Friday, January 4, 2008

Review: Altar of Oblivion - The Shadow Era (2007)

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The Shadow Era

Altar of Oblivion, hailing from northern Denmark, is an interesting young doom metal band. Their debut EP, The Shadow Era, provides a glimpse into the remarkable potential possessed by this quartet - potential that has already earned them a deal with Shadow Kingdom Records.

Founded by guitarist Martin Mendelssohn, Altar of Oblivion is comprised of Allan Larsen behind the kit, Vuml on the four-string, all fronted by former opera singer Mik Mentor. The music presented on The Shadow Era oozes desolate, distorted riffs, mournful solos, and deliberate beats. The band doesn't quite reach the ponderous death march tempo of many in the genre, but there is a discernible Cathedral / St. Vitus influence to their sound. After the intro, "Through the Night" presents the band in full force. Mid-paced for doom metal, the track imparts a sense of melancholy and despair. Mik has an interesting vocal style, as his operatic flair is quite evident. Although powerful, his voice sometimes gets away from him at both the upper and lower ranges. If there were one element I could point to for improvement, it would be a bit more vocal control.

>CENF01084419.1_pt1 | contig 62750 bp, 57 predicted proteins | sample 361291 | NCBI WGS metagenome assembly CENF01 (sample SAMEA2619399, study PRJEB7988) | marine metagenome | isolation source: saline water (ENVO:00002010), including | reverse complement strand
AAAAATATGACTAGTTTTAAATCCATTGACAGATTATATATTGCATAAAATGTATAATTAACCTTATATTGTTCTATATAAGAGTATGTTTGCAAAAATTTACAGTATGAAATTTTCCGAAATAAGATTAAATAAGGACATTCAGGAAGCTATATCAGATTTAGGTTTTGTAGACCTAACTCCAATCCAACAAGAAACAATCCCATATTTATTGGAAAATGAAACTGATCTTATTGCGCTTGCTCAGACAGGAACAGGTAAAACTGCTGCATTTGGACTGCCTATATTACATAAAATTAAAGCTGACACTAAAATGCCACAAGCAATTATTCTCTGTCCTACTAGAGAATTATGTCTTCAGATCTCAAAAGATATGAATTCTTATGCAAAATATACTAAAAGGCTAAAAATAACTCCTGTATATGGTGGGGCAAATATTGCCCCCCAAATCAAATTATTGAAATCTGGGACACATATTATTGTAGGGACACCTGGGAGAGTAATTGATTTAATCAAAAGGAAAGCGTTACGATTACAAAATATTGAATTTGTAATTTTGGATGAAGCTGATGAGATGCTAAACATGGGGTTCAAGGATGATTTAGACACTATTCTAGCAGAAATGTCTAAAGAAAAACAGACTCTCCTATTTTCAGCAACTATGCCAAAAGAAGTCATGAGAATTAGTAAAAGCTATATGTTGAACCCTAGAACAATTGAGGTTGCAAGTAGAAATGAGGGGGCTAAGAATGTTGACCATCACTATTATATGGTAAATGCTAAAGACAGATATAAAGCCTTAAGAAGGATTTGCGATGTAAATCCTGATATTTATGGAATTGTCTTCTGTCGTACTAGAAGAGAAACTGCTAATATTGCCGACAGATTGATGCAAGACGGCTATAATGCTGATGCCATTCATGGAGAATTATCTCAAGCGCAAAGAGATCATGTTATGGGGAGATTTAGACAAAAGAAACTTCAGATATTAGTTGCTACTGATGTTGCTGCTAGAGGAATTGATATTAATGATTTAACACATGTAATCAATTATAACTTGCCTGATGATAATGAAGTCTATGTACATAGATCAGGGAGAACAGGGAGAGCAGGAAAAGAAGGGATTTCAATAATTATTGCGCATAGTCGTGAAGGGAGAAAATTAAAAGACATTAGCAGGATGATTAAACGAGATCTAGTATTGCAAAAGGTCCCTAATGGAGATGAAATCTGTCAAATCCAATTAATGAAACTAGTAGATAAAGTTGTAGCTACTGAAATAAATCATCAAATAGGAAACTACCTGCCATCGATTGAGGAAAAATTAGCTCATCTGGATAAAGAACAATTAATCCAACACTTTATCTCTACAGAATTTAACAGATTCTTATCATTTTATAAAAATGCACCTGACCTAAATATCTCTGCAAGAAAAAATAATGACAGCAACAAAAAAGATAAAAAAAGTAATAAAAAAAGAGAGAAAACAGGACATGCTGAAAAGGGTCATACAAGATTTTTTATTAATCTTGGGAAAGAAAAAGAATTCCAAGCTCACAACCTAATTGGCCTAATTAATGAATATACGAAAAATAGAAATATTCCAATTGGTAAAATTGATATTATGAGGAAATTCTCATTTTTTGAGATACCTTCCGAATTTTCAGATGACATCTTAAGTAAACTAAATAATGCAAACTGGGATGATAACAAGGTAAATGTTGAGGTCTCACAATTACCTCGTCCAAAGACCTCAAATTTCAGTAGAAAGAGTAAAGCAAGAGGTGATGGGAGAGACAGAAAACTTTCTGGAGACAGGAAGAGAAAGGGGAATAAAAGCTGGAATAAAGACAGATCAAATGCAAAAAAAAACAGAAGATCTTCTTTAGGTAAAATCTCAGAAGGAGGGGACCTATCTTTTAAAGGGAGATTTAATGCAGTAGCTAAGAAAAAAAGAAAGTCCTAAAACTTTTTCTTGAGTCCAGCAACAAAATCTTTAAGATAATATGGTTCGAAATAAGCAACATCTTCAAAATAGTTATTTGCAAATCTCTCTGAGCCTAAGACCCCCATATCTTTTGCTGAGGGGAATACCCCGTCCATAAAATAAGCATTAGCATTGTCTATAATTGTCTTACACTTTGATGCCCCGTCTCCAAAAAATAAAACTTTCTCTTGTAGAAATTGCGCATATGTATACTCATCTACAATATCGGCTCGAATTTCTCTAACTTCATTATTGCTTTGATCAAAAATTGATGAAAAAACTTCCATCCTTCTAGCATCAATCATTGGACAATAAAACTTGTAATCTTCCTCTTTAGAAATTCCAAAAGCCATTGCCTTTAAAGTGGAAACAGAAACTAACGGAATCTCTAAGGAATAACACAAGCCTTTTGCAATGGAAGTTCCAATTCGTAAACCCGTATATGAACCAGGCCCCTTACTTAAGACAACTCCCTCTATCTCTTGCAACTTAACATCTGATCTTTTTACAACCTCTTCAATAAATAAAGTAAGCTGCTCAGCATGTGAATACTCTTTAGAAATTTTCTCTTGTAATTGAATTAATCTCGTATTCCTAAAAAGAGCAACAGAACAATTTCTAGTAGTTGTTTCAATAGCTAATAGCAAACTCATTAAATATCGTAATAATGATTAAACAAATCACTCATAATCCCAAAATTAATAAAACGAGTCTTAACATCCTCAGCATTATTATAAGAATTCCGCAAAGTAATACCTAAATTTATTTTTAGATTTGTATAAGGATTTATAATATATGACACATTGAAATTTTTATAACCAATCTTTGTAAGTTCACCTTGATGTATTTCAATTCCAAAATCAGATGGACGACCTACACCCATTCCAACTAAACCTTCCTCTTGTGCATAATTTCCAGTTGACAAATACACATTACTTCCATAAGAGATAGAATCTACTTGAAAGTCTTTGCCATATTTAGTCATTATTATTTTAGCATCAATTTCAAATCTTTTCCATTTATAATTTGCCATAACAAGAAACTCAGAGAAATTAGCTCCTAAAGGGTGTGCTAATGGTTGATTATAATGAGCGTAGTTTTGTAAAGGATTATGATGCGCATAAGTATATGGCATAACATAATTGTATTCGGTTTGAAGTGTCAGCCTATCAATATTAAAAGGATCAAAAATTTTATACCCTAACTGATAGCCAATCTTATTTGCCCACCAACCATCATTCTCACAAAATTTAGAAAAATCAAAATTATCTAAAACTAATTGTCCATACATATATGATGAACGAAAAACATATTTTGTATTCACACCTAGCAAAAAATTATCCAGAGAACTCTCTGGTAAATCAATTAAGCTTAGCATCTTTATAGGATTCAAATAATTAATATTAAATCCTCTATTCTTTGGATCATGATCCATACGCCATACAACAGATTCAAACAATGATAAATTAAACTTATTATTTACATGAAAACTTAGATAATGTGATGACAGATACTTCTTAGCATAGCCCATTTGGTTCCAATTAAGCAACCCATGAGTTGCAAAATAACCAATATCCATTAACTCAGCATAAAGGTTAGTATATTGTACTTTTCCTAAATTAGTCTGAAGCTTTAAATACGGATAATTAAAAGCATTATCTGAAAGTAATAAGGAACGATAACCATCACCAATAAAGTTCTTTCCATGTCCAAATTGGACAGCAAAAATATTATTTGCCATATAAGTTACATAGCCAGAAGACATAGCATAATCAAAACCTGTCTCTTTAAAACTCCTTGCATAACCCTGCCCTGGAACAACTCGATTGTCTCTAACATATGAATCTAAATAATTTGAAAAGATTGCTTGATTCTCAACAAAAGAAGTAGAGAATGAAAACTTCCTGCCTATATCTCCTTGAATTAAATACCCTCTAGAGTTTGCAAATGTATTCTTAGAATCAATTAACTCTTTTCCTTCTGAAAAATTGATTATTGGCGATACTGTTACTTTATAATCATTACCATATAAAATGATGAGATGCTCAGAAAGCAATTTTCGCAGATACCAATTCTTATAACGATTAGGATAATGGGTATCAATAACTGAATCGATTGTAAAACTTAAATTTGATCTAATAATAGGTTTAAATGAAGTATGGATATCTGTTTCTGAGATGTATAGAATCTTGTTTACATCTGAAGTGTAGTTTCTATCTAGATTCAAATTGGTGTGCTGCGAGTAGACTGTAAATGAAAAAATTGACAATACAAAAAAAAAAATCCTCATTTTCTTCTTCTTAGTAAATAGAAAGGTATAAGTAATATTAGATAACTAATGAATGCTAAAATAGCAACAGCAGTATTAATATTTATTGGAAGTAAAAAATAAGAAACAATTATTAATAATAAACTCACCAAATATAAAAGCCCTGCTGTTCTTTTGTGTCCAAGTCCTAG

"Wrapped in Ruins" is the track that appeals to me most, with very traditional doom riffs and distinctive leads. Mik also sounds much more passionate and energetic on this track, which works well with the music to lend an appropriate sense of urgency and desperation to the lyrics. While touching on the lyrics, The Shadow Era is a concept album dealing with the World War II Battle of Stalingrad - subject matter well suited to the menacing, sinister atmosphere that is doom metal.

The Shadow Era closes with "Line of Ejection", a song which begins with a somber keyboard passage courtesy of Mr. Mendelssohn. A chugging riff and complex beats follow, breaking into the band's signature sound. As far as mid-paced doom goes, Altar of Oblivion has a solid grasp of what makes for a good listen and delivers a good slice of music. The production is a little murky, but given the style of music and the concept behind the album I think it does more to enhance the atmosphere than detract from it. With a label behind them, I expect more good things to come our way.

Track Listing
1 Prologue a mezza Voce 1:50
2 Through the Night 7:00
3 Wrapped in Ruins 6:12
4 Threshold to Oblivion (My Wrecked Mind) 6:16
5 Line of Ejection 6:48
Total Runtime 28:06

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